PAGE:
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Why some people who didn’t have Covid-19 may already have some immunity



A study published in the journal Nature on Wednesday found that among a sample of 68 healthy adults in Germany who were not exposed to the coronavirus, 35% had T cells in their blood that responded to the virus.
T cells are part of the immune system and help protect the body from infection. T cell reactivity suggests that the immune system may have had some previous experience in fighting a similar infection and may use this memory to help fight a new infection.

So how could their immune system have reactive T cells if they never had Covid-19? They were “probably obtained from previous infections with endemic” coronaviruses, in which researchers from various institutions in Germany and the United Kingdom wrote a new study. The use of this T-cell memory from another but similar infection as a response to a new infection is called “cross-reactivity”

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“The big question is … to understand what the role of these T cells might be”

The new study included analysis of blood samples from 18 Covid-19 patients aged 21 to 81 years and healthy donors aged 20 to 64 years based in Germany. The study found that coronavirus-reactive T cells were detected in 83% of Covid-19 patients.

While the researchers also found pre-existing cross-reactive T cells in healthy donors, the study wrote that the effect of these cells on the outcome of Covid-19 still remains unknown.

The findings of the study certainly require further research, said Dr. Amesh Adalja, a researcher at Johns Hopkins University for Health Security, who did not participate in the new study.

“In this study, there appears to be a significant proportion of individuals who have this cross-reactive T-cell immunity to other coronavirus infections, which may have some effect on how they eat the new coronavirus. I think the big question is trying to jump from the fact that they have these T cells to understand what the role of these T cells could be, “said Adalja.

“For example, we know that children and younger adults are relatively spared from the serious consequences of this disease, and I think one hypothesis could be that existing T cells may be much more numerous or more active at a younger age. cohorts as in older cohorts, “said Adalja.

“And if you could compare people with severe and mild disease and try and look at T cells in these individuals and say, ‘People who have a serious disease are less likely to have cross-reactive T cells, compared to people who have a mild illness? more cross-reactive T cells? ‘I think this hypothesis is biologically acceptable, “he said. “Obviously, the presence of T-cells does not prevent people from becoming infected, but does it modulate the severity of the infection?” It seems that this may be the case. “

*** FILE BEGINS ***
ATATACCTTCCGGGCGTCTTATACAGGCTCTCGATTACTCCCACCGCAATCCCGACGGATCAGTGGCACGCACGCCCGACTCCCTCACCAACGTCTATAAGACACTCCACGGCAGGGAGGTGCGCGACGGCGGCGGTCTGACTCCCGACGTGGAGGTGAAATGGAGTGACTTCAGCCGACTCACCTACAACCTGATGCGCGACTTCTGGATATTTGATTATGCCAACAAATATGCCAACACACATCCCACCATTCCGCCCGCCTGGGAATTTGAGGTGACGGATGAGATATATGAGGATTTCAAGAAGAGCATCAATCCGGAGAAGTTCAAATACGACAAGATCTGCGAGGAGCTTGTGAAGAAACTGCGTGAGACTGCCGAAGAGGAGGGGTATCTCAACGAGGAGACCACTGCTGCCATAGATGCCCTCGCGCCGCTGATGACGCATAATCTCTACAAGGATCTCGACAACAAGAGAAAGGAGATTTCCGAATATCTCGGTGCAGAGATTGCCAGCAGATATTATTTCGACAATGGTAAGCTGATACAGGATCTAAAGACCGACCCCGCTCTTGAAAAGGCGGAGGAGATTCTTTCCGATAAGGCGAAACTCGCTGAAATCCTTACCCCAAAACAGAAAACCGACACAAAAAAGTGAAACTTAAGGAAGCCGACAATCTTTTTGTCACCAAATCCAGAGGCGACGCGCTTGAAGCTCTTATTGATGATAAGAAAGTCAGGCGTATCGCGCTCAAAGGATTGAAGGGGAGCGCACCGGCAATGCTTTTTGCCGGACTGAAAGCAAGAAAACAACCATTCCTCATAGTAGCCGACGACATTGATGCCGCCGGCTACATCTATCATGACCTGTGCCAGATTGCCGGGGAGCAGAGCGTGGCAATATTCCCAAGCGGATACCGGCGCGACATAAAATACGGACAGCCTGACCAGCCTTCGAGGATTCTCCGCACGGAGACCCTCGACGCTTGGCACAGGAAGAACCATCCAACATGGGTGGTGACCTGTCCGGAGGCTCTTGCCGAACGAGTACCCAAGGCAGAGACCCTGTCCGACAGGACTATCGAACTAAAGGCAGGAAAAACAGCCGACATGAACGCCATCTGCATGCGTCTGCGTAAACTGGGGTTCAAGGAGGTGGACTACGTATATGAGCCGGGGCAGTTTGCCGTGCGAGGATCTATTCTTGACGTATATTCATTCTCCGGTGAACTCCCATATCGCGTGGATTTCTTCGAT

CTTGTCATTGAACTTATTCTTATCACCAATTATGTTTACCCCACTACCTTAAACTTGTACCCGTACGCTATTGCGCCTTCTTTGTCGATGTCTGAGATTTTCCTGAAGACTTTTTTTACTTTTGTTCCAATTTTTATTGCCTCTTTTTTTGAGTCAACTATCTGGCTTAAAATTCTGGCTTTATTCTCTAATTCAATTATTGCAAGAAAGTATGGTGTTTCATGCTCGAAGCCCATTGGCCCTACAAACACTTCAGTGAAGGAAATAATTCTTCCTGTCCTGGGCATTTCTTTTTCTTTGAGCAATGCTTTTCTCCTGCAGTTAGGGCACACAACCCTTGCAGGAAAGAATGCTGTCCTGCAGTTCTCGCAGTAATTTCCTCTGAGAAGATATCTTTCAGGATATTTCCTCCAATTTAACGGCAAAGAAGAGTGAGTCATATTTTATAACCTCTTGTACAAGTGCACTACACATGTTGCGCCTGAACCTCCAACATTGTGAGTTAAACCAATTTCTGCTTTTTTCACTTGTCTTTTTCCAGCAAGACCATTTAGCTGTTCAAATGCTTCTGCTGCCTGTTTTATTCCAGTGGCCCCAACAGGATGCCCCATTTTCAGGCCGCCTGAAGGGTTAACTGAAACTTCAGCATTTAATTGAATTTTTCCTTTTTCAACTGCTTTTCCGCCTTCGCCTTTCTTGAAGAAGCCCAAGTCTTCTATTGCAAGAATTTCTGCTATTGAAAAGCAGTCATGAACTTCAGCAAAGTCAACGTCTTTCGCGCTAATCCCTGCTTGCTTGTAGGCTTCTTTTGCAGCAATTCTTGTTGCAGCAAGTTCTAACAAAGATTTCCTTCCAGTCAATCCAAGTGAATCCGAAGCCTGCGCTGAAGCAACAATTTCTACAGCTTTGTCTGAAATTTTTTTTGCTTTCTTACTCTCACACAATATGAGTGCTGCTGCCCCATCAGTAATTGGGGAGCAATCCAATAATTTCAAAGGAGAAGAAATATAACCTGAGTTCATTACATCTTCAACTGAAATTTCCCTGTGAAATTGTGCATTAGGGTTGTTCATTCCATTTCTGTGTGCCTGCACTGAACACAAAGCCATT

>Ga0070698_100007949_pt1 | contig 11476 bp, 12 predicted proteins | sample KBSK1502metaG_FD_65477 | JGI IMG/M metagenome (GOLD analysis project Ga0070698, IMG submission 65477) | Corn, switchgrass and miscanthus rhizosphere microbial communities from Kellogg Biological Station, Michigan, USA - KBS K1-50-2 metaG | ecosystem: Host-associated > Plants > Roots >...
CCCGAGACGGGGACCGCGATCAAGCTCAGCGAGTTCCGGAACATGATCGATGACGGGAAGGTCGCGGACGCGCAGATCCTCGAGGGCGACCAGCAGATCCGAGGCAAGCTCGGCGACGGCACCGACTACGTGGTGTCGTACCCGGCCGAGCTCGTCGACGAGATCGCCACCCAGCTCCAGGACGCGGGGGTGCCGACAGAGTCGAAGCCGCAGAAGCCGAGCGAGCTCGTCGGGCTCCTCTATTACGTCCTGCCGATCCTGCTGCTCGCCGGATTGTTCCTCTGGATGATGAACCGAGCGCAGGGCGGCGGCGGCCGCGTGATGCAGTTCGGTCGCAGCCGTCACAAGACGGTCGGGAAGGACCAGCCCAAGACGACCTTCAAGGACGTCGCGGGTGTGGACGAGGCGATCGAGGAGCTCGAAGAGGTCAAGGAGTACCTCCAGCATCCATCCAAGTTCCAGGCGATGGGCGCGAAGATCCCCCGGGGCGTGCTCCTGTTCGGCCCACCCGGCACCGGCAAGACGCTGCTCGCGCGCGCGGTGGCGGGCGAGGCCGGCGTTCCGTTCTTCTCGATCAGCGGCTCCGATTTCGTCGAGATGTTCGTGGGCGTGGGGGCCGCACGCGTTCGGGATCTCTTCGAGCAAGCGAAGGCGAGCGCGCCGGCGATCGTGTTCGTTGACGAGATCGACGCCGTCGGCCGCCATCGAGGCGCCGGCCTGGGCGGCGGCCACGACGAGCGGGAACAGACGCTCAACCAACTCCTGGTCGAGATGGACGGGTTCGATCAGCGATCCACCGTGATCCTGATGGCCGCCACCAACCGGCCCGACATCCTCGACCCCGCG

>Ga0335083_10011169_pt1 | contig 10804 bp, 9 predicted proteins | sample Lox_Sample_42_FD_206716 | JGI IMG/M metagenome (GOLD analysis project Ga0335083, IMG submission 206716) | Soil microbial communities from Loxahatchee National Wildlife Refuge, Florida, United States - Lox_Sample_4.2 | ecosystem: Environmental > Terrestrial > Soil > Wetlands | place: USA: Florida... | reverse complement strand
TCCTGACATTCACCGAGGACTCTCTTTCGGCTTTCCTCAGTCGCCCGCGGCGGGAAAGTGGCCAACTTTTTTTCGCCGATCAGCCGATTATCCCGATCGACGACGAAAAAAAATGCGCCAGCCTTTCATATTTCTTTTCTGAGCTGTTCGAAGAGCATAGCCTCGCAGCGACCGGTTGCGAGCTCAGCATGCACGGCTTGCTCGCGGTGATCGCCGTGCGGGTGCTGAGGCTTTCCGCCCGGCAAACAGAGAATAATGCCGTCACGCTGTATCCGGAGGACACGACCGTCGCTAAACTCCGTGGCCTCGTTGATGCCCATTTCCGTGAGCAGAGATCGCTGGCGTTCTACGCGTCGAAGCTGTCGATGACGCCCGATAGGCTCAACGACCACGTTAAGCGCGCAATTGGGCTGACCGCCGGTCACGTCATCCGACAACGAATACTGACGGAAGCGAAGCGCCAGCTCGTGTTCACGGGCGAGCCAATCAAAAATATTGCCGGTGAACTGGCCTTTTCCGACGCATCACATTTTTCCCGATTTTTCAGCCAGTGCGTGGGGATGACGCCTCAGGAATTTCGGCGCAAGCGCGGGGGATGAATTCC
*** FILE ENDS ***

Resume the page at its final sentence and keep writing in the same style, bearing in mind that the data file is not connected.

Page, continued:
To date, during the coronavirus pandemic, much attention has been paid to Covid-19 antibodies and the role they play in building immunity against the disease.

But infectious disease specialist Dr. William Schaffner, a professor of preventive medicine and infectious diseases at Vanderbilt University School of Medicine in Nashville, who did not participate in the new study, said T cells could not be overlooked.

“Here is a study that suggests that in fact there may be cross-reactivity – if possible pump initiation – with common conventional coronaviruses that cause colds in humans, and there may be some cross-reactivity with Covid virus, which It is interesting in itself, because we thought from the point of view of antibodies that there is not too much cross at all, “said Schaffner.

“It’s not entirely surprising, because they’re all family members. It’s as if they were cousins ​​in the same family, “he said. “Now we need to find out if it has any impact on clinical practice. … Is a person infected with Covid more or less likely to actually develop the disease? And does it have any consequences for the vaccine? development? “

“Almost everyone in the world has encountered coronavirus”

Adalja added that he was not surprised to see this T cell cross-reactivity in study participants who were not exposed to a new coronavirus called SARS-CoV-2.

“SARS-CoV-2 is the seventh human coronavirus that has been discovered, and four of these human coronaviruses are what we call community coronaviruses, and these four are jointly responsible for 25% of our common colds,” Adalja said. “Almost everyone in the world has encountered coronavirus, and since they are part of the same family, they develop a certain cross-reactive immunity.”

The new study on nature is not the only document to suggest a certain level of pre-existing immunity of some people against the new coronavirus.

Alessandro Sette and Shane Crotty of the University of California, San Diego wrote in a comment published in the journal Nature earlier this month that “20-50% of unexposed donors show significant reactivity to the SARS-CoV-2 antigen. groups of peptides, ”based on separate research, however, noted that the source and clinical significance of reactivity remain unknown.

Sette and Crotty wrote that “it is now demonstrated that there is some pre-existing immune reactivity of SARS-CoV-2 in the general population. It is thought that it has not yet been proven that this could be due to immunity against “common colds”. coronaviruses.


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